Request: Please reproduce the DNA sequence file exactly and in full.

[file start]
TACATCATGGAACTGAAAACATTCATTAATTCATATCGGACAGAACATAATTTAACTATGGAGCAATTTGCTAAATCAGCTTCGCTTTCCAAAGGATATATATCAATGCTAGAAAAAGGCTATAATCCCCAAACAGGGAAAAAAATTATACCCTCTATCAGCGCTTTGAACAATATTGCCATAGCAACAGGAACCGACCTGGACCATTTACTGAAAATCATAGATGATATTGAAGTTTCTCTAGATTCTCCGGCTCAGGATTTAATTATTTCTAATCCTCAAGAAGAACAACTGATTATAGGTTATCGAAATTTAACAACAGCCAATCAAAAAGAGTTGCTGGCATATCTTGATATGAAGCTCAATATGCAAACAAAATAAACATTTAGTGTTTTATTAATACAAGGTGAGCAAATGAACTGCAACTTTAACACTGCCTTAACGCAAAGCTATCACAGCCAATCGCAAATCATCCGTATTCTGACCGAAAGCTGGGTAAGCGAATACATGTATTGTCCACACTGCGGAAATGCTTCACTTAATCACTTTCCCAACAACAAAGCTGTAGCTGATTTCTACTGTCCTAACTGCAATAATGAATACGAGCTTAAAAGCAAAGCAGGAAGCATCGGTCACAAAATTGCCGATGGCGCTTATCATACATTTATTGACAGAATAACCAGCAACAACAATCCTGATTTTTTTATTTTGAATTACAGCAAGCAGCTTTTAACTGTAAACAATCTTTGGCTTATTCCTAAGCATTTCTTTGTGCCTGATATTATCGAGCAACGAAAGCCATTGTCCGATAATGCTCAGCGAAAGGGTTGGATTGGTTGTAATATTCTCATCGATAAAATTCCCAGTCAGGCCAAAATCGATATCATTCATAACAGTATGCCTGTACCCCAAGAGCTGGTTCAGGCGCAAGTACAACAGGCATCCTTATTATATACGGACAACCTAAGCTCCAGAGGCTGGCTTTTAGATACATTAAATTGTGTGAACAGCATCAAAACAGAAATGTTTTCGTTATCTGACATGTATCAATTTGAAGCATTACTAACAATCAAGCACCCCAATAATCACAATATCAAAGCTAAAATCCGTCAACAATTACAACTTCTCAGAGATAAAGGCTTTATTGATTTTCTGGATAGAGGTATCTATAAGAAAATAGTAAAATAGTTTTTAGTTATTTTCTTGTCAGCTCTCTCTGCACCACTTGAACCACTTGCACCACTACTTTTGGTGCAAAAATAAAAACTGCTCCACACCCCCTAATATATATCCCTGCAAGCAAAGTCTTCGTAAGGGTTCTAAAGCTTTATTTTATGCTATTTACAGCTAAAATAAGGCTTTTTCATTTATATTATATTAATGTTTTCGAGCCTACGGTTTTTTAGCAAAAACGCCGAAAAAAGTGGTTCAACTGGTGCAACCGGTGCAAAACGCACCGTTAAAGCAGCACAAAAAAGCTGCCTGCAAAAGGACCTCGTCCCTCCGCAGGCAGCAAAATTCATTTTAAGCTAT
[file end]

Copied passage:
TACATCATGGAACTGAAAACATTCATTAATTCATATCGGACAGAACATAATTTAACTATGGAGCAATTTGCTAAATCAGCTTCGCTTTCCAAAGGATATATATCAATGCTAGAAAAAGGCTATAATCCCCAAACAGGGAAAAAAATTATACCCTCTATCAGCGCTTTGAACAATATTGCCATAGCAACAGGAACCGACCTGGACCATTTACTGAAAATCATAGATGATATTGAAGTTTCTCTAGATTCTCCGGCTCAGGATTTAATTATTTCTAATCCTCAAGAAGAACAACTGATTATAGGTTATCGAAATTTAACAACAGCCAATCAAAAAGAGTTGCTGGCATATCTTGATATGAAGCTCAATATGCAAACAAAATAAACATTTAGTGTTTTATTAATACAAGGTGAGCAAATGAACTGCAACTTTAACACTGCCTTAACGCAAAGCTATCACAGCCAATCGCAAATCATCCGTATTCTGACCGAAAGCTGGGTAAGCGAATACATGTATTGTCCACACTGCGGAAATGCTTCACTTAATCACTTTCCCAACAACAAAGCTGTAGCTGATTTCTACTGTCCTAACTGCAATAATGAATACGAGCTTAAAAGCAAAGCAGGAAGCATCGGTCACAAAATTGCCGATGGCGCTTATCATACATTTATTGACAGAATAACCAGCAACAACAATCCTGATTTTTTTATTTTGAATTACAGCAAGCAGCTTTTAACTGTAAACAATCTTTGGCTTATTCCTAAGCATTTCTTTGTGCCTGATATTATCGAGCAACGAAAGCCATTGTCCGATAATGCTCAGCGAAAGGGTTGGATTGGTTGTAATATTCTCATCGATAAAATTCCCAGTCAGGCCAAAATCGATATCATTCATAACAGTATGCCTGTACCCCAAGAGCTGGTTCAGGCGCAAGTACAACAGGCATCCTTATTATATACGGACAACCTAAGCTCCAGAGGCTGGCTTTTAGATACATTAAATTGTGTGAACAGCATCAAAACAGAAATGTTTTCGTTATCTGACATGTATCAATTTGAAGCATTACTAACAATCAAGCACCCCAATAATCACAATATCAAAGCTAAAATCCGTCAACAATTACAACTTCTCAGAGATAAAGGCTTTATTGATTTTCTGGATAGAGGTATCTATAAGAAAATAGTAAAATAGTTTTTAGTTATTTTCTTGTCAGCTCTCTCTGCACCACTTGAACCACTTGCACCACTACTTTTGGTGCAAAAATAAAAACTGCTCCACACCCCCTAATATATATCCCTGCAAGCAAAGTCTTCGTAAGGGTTCTAAAGCTTTATTTTATGCTATTTACAGCTAAAATAAGGCTTTTTCATTTATATTATATTAATGTTTTCGAGCCTACGGTTTTTTAGCAAAAACGCCGAAAAAAGTGGTTCAACTGGTGCAACCGGTGCAAAACGCACCGTTAAAGCAGCACAAAAAAGCTGCCTGCAAAAGGACCTCGTCCCTCCGCAGGCAGCAAAATTCATTTTAAGCTAT